Working with Words: Shirley Stott Despoja

Shirley as a young journalist at the Advertiser newspaper in the early 1960s.

Shirley Stott Despoja has worked as a journalist for more than 60 years. She worked in the 1950s at the Anglican, then covered general news at the Canberra Times. Later, Shirley became the first woman to be employed in the general newsroom at Adelaide’s Advertiser and the paper’s first arts editor. Today she is a columnist at the Adelaide Review, a member of the South Australian Journalists’ Hall of Fame and a United Nations Association of Australia Media Peace Award winner. Here Shirley talks to us about writing, reviewing and why ‘you should go to your laptop as though you were coming home to a beloved’.

Shirley (foreground) subediting at the Anglican in Sydney, 1959.

What was the first piece of writing you had published?

A philosophical poem in the school magazine or was it something for [ABC Radio children’s program] The Argonauts. But after Sydney University, I went to work at the Anglican newspaper in Sydney (Bob Ellis came there after me). Back then, it was owned by the wild, charismatic Francis James who taught me to check facts and to punctuate by throwing the Concise Oxford at me. He published some of my early reviews, including a review of a jazz mass and a recording of Noel Coward’s songs. I decided this was my line of work: journalism, criticism. I received some feedback during my time at the Anglican from a bishop’s widow. Reading my 21-year-old’s waspish prose, she said, ‘I am glad I haven’t got a mind like yours’. So that felt right.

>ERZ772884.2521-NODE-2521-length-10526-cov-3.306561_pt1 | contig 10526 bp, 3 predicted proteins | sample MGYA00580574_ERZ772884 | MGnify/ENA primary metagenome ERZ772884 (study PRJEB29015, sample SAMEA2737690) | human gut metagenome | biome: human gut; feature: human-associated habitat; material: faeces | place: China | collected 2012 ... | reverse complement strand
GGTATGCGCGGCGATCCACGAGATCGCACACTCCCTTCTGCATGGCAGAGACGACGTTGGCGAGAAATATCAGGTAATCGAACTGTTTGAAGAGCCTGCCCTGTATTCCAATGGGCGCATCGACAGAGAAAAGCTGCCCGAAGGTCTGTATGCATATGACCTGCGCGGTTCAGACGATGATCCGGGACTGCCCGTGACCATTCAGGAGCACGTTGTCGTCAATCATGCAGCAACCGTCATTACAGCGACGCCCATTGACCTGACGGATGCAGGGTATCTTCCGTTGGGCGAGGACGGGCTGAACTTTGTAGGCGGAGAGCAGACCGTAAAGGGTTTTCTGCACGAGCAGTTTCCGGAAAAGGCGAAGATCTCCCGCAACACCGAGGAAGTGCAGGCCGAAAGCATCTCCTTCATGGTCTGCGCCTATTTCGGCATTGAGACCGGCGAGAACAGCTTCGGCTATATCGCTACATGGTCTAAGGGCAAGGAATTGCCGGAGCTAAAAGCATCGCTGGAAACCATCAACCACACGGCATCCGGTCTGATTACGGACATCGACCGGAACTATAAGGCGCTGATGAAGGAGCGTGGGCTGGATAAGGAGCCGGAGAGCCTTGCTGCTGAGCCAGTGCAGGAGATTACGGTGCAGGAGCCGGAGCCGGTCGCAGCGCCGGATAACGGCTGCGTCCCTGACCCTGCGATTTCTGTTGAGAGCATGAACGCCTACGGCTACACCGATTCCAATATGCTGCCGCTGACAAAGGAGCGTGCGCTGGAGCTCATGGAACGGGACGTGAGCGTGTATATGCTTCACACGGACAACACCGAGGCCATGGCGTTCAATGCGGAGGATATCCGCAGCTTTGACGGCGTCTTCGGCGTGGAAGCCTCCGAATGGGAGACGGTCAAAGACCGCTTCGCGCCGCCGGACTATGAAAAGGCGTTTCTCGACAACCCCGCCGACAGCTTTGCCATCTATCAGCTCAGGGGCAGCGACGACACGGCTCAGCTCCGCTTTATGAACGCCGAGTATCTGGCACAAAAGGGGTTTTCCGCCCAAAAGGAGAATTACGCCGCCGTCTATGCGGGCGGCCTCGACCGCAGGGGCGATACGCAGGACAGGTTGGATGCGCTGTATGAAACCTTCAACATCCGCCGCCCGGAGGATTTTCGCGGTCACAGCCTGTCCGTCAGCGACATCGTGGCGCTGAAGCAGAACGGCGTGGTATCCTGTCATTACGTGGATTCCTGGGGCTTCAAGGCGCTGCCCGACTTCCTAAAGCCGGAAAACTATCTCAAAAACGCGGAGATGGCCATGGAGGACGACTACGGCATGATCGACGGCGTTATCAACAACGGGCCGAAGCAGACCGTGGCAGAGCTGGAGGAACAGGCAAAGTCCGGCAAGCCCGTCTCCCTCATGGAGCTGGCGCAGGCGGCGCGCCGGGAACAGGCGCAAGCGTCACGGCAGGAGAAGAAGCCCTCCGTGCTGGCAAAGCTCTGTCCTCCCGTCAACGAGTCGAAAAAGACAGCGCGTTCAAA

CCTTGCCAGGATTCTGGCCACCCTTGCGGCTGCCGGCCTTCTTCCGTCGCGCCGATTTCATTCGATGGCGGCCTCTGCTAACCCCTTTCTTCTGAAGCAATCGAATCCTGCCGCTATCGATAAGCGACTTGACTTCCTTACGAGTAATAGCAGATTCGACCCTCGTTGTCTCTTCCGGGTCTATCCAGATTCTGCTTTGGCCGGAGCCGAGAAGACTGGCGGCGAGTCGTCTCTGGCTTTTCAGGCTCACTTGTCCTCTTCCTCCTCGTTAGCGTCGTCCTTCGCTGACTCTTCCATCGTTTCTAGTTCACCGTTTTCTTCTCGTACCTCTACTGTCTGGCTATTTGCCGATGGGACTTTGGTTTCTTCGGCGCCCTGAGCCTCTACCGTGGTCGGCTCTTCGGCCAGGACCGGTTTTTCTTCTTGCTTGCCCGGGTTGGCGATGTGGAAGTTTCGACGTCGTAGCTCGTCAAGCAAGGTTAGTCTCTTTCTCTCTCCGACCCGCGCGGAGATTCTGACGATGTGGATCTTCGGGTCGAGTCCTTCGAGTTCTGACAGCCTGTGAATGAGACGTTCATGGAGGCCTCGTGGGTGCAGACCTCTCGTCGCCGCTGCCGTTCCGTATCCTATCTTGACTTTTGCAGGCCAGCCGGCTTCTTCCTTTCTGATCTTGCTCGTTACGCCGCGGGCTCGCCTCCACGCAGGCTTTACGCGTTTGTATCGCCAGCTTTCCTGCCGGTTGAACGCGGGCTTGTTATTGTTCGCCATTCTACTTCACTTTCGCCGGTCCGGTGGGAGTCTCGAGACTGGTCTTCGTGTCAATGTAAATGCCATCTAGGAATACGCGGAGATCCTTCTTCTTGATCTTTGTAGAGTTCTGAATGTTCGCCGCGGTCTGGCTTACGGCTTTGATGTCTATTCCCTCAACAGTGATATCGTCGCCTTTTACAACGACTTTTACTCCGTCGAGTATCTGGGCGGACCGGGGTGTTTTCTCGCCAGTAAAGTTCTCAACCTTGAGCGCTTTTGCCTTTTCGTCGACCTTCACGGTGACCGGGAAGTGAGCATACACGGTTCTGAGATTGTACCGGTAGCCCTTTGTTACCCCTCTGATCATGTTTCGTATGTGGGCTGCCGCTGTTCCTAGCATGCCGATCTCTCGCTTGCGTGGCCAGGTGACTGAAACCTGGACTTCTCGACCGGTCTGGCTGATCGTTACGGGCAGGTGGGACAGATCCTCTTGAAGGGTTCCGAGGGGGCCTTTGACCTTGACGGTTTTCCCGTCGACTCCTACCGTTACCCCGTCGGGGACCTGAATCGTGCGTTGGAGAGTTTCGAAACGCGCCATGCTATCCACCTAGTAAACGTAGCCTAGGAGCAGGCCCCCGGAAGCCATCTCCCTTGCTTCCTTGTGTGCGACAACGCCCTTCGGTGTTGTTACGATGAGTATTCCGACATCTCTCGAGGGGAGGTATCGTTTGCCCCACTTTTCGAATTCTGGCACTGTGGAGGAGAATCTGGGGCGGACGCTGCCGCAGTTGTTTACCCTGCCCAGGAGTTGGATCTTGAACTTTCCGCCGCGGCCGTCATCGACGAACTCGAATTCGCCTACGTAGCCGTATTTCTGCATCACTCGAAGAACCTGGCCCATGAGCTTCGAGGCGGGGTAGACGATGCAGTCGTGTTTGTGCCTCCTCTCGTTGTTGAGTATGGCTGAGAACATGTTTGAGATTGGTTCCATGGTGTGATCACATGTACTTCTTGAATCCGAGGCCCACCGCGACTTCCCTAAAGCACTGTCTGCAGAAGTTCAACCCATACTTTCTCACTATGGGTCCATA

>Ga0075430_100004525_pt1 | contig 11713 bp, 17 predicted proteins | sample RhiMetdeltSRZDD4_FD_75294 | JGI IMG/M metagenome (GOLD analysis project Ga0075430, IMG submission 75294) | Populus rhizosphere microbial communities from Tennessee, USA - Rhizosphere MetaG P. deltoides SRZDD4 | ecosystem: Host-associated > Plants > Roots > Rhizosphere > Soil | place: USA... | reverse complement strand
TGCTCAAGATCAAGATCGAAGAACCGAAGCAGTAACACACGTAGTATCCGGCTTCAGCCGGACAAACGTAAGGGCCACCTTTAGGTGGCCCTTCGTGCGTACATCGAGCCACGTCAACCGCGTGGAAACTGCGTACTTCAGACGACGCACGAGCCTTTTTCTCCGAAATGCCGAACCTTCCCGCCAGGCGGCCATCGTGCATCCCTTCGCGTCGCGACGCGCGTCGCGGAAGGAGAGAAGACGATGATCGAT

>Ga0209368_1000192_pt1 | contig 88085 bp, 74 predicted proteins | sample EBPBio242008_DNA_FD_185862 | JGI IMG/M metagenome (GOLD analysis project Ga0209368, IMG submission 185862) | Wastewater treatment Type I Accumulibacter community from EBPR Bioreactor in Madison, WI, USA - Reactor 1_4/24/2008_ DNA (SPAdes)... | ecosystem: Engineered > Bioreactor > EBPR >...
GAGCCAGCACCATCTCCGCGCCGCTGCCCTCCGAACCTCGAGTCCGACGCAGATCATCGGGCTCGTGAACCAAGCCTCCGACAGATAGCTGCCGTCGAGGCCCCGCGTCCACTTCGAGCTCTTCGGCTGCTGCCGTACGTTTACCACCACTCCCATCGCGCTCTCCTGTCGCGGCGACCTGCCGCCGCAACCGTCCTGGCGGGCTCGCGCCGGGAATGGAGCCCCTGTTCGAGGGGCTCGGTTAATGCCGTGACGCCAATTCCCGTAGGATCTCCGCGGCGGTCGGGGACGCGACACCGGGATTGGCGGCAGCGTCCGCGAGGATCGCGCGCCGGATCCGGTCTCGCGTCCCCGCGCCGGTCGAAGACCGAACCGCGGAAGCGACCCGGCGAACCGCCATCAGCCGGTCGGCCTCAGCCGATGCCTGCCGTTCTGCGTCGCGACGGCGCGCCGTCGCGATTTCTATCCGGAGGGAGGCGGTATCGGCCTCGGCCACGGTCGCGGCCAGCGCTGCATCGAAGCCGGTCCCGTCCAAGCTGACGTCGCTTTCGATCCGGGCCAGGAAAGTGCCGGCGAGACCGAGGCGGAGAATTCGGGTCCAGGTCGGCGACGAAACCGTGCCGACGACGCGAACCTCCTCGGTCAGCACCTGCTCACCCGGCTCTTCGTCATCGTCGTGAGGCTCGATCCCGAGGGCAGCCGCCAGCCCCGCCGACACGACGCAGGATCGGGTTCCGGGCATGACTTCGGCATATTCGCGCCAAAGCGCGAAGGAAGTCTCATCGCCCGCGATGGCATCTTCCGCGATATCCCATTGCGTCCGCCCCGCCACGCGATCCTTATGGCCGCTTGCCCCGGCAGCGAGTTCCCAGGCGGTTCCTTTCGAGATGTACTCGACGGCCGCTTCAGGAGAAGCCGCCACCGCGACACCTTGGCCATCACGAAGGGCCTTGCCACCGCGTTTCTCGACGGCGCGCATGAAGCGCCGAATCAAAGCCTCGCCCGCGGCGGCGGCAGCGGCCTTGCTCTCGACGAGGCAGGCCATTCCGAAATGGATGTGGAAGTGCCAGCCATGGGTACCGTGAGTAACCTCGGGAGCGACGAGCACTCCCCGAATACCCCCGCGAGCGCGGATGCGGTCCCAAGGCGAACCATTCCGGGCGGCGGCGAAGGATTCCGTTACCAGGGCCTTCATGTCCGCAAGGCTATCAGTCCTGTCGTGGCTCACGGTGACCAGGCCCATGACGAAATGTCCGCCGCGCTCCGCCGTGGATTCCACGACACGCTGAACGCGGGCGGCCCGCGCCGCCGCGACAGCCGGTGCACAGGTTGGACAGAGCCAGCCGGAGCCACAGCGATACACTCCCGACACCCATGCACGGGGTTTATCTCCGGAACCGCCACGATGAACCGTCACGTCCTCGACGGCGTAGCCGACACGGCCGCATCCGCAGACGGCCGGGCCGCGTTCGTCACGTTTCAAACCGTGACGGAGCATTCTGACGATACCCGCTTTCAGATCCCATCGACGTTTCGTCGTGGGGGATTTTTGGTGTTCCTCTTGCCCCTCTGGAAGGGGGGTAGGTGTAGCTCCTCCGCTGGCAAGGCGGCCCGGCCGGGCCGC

What’s the best part of your job?

The writing of a piece, when it takes shape, style, has some humour and the ending is right. Nice feeling that lasts about ten minutes, max.

What’s the worst part of your job?

Fear that the piece won’t happen as I want it to, that I might make a mistake. I am not shivering in my shoes, though. It is a nice sort of fear, the kind actors have before they go on stage, I would think.

What’s been the most significant moment in your writing career so far?